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Isn’t Watercolors Hard?

By Artist | Sunday, April 25th, 2010 | Watercolor

It seems that each time I show my watercolor paintings at shows or events, someone will say to me, “Watercolors are hard.”
I smile and ask, “Why do you say that?”


There is a myth circulating that painting with watercolors is difficult. Why? Is it because watercolors can become uncontrollable and people tend to want to be in control? Is it the effects of the medium? Or, what, I do not know? This myth continues to fascinate me and who knows, maybe, someday, I will have an answer.


Watercolor painting is not unlike other disciplines. Whenever a person undertakes a new experience there seems to be a “training period” where learning and skills are acquired. At this stage in the game, most people seek out an experienced person who they admire and who possesses that which they would like to emulate. This is true with any endeavor, so why not watercolor painting?

What makes watercolors different? What makes them so different is that you never know what will happen. Are you a person who likes surprises? Watercolors will surprise you each and every time you paint. A colleague of mine has a favorite saying which is “Let’s see what will show up when I paint today.” It is absolutely fascinating what water and pigment will do. To repeat an effect is challenging or not possible. Each time it is unique.

There are established techniques for watercolors as with any other art medium. These skills are helpful yet not necessary to express your self in watercolors. Many artists, and I believe everyone is an artist at heart, freely paint and allow what appears to tell them where to go or what to do next. Sometimes “what is” can be pleasing by itself. There are NO RULES! It is my belief that artistic expression lies in all of us and requires only a sense of trust and the freedom to allow the flowing for magic to happen.

A favorite way I freely express myself with watercolors is to paint Mandalas. You can find out more about painting Mandalas in another article I have written on that subject and by visiting my website. Basically, painting within a circle, a mandala, creates a meditative state whereby a person freely p 1000 aints anything they wish. In my experience sharing mandala painting with students, we have witnessed an array of all beautiful, unique mandala creations.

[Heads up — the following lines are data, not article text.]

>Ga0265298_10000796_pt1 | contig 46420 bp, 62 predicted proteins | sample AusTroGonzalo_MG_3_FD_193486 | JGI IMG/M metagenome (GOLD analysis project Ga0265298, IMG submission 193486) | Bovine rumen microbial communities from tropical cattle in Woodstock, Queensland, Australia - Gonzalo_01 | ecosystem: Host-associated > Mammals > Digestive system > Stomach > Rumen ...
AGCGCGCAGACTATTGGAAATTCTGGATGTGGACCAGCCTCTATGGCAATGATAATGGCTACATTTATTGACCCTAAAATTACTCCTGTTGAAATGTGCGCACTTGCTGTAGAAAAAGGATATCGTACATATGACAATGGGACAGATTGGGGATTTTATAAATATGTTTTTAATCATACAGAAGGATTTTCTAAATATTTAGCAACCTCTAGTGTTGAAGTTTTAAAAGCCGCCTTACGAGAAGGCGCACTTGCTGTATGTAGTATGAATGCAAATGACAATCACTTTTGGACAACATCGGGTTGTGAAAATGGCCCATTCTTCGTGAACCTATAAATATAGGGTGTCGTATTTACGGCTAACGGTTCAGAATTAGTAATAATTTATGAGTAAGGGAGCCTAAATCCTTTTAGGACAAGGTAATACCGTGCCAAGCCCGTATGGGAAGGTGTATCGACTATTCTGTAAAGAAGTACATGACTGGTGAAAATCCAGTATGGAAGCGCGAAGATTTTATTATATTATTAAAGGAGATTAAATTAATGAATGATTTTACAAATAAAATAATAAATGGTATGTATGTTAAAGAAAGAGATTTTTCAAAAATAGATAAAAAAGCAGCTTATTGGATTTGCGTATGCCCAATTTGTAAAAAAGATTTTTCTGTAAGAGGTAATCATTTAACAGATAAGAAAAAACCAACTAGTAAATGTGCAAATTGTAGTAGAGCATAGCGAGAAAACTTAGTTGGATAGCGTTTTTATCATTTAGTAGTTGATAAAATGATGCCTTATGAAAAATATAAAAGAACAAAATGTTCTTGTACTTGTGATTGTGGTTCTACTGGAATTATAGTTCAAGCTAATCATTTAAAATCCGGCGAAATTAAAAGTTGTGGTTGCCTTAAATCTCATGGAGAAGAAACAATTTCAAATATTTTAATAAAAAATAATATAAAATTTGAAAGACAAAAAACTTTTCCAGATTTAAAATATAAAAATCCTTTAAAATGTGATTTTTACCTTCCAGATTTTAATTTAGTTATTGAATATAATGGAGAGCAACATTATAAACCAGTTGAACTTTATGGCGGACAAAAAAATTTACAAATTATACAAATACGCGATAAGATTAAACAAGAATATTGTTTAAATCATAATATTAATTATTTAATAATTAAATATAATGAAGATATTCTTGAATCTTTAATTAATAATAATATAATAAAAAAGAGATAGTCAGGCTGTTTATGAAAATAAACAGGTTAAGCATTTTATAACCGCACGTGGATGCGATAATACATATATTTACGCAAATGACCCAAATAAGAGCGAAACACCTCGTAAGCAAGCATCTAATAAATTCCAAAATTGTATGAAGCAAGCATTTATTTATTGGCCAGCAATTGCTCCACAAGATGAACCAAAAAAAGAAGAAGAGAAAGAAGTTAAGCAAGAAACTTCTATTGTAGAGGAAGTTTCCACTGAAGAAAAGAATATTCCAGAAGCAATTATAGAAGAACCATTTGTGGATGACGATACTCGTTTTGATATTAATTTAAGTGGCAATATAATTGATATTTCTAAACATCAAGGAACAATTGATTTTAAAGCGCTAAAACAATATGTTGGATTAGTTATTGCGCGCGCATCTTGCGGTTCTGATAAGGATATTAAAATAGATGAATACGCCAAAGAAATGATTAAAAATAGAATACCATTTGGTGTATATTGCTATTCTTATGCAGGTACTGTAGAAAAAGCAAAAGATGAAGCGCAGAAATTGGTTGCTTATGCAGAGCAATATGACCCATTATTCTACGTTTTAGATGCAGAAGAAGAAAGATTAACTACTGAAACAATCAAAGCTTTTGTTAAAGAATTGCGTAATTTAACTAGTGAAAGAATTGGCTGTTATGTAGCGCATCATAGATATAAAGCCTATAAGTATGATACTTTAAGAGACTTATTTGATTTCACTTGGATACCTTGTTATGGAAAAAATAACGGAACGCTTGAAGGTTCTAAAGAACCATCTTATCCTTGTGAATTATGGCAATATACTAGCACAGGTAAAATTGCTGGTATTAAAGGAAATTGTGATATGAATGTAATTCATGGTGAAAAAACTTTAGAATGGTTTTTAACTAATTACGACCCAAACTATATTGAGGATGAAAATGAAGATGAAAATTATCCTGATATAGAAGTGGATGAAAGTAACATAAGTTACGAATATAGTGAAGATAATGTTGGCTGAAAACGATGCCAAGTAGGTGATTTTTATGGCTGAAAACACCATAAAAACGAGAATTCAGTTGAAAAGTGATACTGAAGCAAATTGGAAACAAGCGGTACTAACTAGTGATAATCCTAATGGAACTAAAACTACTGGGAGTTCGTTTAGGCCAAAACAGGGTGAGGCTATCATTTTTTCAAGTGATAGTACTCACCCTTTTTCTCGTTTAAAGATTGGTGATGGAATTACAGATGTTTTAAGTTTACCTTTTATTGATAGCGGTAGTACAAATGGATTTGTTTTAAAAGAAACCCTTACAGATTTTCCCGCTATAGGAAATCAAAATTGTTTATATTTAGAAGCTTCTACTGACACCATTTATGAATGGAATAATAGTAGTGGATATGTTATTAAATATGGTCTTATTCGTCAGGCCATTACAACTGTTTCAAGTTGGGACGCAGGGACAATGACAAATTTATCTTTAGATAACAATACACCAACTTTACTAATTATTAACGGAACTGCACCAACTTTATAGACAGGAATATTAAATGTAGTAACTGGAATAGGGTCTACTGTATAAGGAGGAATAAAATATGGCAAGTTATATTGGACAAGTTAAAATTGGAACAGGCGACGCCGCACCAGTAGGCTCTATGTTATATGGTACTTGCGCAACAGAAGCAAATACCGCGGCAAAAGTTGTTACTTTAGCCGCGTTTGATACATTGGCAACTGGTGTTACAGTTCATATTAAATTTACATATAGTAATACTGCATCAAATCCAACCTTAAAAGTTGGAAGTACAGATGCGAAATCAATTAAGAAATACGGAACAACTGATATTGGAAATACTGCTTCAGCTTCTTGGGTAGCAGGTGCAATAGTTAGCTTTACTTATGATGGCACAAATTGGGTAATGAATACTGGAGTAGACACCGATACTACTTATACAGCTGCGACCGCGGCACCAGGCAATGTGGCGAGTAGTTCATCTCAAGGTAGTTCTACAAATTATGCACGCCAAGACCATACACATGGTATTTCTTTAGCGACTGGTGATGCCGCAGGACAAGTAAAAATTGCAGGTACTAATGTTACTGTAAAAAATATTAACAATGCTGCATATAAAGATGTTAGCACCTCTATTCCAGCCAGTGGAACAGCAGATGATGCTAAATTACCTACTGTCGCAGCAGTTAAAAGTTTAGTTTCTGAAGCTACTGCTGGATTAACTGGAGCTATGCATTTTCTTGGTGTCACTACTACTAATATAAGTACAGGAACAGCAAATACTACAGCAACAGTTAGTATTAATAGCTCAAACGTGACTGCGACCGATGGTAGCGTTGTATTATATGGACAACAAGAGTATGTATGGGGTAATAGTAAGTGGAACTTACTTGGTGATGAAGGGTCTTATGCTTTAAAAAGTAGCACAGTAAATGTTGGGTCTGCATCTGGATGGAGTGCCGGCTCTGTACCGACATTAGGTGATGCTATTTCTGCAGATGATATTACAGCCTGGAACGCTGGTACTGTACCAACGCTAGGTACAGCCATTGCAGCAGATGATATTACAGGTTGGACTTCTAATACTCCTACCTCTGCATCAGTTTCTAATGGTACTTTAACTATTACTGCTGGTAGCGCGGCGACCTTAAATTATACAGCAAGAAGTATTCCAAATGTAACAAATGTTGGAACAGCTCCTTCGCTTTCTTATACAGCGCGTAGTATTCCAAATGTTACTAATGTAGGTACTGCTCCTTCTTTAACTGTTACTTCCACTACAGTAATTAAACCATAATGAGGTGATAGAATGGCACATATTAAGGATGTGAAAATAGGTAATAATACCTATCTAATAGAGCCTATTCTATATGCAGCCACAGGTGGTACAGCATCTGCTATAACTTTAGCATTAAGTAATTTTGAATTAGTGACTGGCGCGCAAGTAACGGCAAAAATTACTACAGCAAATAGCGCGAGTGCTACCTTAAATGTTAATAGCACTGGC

The one thing that sets watercolors apart from other painting media is that it is a spontaneous method. First impressions are vital. You cannot go back and change it, or rarely. This might be a little intimidating to people, yet it can be very refreshing, too. I have found that my favorite paintings have had this light, first impression touch which magically flows, no effort. It is just there.

Not every piece is a masterpiece. Of course, there is always more paper. I must admit that I have turned less successful paintings into new paintings with collage. You can see those, too, on my website. Watercolor paintings are full of happy accidents. You will never know what to expect and this is the nature of watercolors and most likely fuels the myth.


The fun of creating is what it we are all about, right? It is our connection with our soul. I feel as if I learn everyday when I sit down to create a watercolor painting. Watercolors change, I change, the subjects change. People tend to avoid change because it requires letting go of external layers of beliefs. Maybe the myth is true that watercolors are difficult, what do you think?

By: Joanne

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